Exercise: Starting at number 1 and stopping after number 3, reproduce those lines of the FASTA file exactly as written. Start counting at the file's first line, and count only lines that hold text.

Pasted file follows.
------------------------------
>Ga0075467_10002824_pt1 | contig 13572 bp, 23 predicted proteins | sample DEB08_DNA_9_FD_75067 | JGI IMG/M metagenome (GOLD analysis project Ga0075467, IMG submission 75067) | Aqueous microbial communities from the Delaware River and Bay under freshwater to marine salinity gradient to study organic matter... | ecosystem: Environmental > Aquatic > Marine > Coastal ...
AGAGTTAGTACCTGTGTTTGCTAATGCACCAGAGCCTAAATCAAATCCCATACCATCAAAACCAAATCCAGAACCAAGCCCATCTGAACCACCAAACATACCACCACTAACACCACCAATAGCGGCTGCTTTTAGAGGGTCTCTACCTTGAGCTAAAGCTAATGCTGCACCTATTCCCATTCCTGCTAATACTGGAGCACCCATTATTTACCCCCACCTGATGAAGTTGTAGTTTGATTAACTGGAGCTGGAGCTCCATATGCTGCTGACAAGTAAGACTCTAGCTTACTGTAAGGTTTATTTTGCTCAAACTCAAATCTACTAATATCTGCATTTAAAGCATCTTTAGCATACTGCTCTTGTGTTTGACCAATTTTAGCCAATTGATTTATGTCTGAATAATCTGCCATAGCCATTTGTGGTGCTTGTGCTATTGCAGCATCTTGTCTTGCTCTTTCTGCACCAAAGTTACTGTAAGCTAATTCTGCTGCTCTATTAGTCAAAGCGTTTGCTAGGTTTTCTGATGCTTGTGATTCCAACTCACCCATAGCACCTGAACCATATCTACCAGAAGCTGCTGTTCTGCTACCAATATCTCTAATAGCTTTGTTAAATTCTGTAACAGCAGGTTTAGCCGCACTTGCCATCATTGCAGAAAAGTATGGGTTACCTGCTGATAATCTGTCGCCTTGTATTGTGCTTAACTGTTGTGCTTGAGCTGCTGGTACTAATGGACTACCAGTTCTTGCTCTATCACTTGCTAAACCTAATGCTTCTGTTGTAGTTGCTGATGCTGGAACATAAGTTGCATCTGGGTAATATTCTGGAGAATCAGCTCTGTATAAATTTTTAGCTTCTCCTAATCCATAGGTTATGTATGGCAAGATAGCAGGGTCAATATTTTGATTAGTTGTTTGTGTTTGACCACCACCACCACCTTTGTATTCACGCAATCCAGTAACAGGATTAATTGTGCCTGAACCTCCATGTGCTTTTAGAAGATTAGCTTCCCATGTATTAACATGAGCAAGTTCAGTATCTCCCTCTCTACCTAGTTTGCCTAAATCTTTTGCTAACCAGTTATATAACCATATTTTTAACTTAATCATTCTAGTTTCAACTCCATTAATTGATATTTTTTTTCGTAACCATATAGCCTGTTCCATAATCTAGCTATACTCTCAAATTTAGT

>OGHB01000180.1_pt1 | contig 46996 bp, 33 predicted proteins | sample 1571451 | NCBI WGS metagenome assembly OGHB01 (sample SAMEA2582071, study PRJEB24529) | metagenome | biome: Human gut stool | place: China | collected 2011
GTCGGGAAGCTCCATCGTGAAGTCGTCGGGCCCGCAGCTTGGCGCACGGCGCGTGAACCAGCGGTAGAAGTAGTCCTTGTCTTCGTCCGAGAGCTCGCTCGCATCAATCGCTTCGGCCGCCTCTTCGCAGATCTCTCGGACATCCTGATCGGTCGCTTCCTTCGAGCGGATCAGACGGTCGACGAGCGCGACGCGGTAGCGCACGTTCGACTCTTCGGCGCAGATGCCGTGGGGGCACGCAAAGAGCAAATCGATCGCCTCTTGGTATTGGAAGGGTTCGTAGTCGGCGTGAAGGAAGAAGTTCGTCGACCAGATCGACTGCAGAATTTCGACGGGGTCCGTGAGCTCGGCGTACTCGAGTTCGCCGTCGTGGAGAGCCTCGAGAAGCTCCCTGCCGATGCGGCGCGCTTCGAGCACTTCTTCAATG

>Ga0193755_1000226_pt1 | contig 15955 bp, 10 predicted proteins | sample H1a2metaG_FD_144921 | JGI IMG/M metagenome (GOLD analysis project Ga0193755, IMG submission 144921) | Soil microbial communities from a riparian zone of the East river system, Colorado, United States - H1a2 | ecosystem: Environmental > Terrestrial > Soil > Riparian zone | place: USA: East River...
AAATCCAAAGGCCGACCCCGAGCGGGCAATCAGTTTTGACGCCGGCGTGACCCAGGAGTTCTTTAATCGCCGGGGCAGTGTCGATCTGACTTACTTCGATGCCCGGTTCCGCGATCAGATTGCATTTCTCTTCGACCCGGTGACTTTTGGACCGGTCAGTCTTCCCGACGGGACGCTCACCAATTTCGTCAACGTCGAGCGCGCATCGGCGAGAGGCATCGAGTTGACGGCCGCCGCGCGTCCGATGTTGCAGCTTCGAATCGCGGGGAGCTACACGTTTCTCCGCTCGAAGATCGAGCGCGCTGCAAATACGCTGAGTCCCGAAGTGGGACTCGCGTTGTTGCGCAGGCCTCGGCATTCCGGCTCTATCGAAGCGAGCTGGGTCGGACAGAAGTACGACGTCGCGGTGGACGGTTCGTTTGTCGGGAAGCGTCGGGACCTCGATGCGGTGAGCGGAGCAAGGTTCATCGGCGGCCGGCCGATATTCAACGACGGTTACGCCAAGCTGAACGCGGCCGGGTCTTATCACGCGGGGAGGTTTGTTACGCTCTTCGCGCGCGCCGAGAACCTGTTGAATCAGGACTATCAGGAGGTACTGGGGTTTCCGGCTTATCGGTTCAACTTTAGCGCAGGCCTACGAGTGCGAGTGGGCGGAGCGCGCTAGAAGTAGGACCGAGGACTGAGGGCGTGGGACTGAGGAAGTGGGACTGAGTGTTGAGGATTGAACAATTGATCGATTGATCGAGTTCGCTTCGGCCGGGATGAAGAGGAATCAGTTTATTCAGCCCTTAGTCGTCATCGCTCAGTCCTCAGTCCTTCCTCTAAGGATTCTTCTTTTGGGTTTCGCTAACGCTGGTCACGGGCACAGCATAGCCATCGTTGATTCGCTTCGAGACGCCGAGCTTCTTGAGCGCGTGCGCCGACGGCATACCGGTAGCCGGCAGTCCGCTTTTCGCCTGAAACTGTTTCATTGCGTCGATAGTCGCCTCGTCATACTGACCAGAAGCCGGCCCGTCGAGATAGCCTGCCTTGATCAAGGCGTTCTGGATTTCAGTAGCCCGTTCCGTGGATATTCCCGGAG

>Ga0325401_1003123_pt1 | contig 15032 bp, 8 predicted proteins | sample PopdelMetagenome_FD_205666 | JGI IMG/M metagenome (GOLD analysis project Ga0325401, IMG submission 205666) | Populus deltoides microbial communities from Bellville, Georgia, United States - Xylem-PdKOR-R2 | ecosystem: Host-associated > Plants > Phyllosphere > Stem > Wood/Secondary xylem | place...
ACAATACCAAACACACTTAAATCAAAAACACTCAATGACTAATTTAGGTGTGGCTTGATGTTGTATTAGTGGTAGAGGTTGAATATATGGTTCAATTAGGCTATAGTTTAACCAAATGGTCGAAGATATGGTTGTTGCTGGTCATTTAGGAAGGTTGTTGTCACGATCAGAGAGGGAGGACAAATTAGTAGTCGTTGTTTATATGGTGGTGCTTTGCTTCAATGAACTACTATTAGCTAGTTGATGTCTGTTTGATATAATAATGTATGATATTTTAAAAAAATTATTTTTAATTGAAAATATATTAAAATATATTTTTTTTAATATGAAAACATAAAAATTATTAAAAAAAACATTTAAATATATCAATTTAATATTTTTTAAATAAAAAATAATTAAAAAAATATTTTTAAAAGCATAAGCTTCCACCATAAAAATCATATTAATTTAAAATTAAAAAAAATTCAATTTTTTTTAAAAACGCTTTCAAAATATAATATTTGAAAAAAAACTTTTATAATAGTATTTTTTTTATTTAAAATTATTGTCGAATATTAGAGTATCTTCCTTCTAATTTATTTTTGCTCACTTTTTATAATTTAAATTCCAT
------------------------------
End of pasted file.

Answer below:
>Ga0075467_10002824_pt1 | contig 13572 bp, 23 predicted proteins | sample DEB08_DNA_9_FD_75067 | JGI IMG/M metagenome (GOLD analysis project Ga0075467, IMG submission 75067) | Aqueous microbial communities from the Delaware River and Bay under freshwater to marine salinity gradient to study organic matter... | ecosystem: Environmental > Aquatic > Marine > Coastal ...
AGAGTTAGTACCTGTGTTTGCTAATGCACCAGAGCCTAAATCAAATCCCATACCATCAAAACCAAATCCAGAACCAAGCCCATCTGAACCACCAAACATACCACCACTAACACCACCAATAGCGGCTGCTTTTAGAGGGTCTCTACCTTGAGCTAAAGCTAATGCTGCACCTATTCCCATTCCTGCTAATACTGGAGCACCCATTATTTACCCCCACCTGATGAAGTTGTAGTTTGATTAACTGGAGCTGGAGCTCCATATGCTGCTGACAAGTAAGACTCTAGCTTACTGTAAGGTTTATTTTGCTCAAACTCAAATCTACTAATATCTGCATTTAAAGCATCTTTAGCATACTGCTCTTGTGTTTGACCAATTTTAGCCAATTGATTTATGTCTGAATAATCTGCCATAGCCATTTGTGGTGCTTGTGCTATTGCAGCATCTTGTCTTGCTCTTTCTGCACCAAAGTTACTGTAAGCTAATTCTGCTGCTCTATTAGTCAAAGCGTTTGCTAGGTTTTCTGATGCTTGTGATTCCAACTCACCCATAGCACCTGAACCATATCTACCAGAAGCTGCTGTTCTGCTACCAATATCTCTAATAGCTTTGTTAAATTCTGTAACAGCAGGTTTAGCCGCACTTGCCATCATTGCAGAAAAGTATGGGTTACCTGCTGATAATCTGTCGCCTTGTATTGTGCTTAACTGTTGTGCTTGAGCTGCTGGTACTAATGGACTACCAGTTCTTGCTCTATCACTTGCTAAACCTAATGCTTCTGTTGTAGTTGCTGATGCTGGAACATAAGTTGCATCTGGGTAATATTCTGGAGAATCAGCTCTGTATAAATTTTTAGCTTCTCCTAATCCATAGGTTATGTATGGCAAGATAGCAGGGTCAATATTTTGATTAGTTGTTTGTGTTTGACCACCACCACCACCTTTGTATTCACGCAATCCAGTAACAGGATTAATTGTGCCTGAACCTCCATGTGCTTTTAGAAGATTAGCTTCCCATGTATTAACATGAGCAAGTTCAGTATCTCCCTCTCTACCTAGTTTGCCTAAATCTTTTGCTAACCAGTTATATAACCATATTTTTAACTTAATCATTCTAGTTTCAACTCCATTAATTGATATTTTTTTTCGTAACCATATAGCCTGTTCCATAATCTAGCTATACTCTCAAATTTAGT

>OGHB01000180.1_pt1 | contig 46996 bp, 33 predicted proteins | sample 1571451 | NCBI WGS metagenome assembly OGHB01 (sample SAMEA2582071, study PRJEB24529) | metagenome | biome: Human gut stool | place: China | collected 2011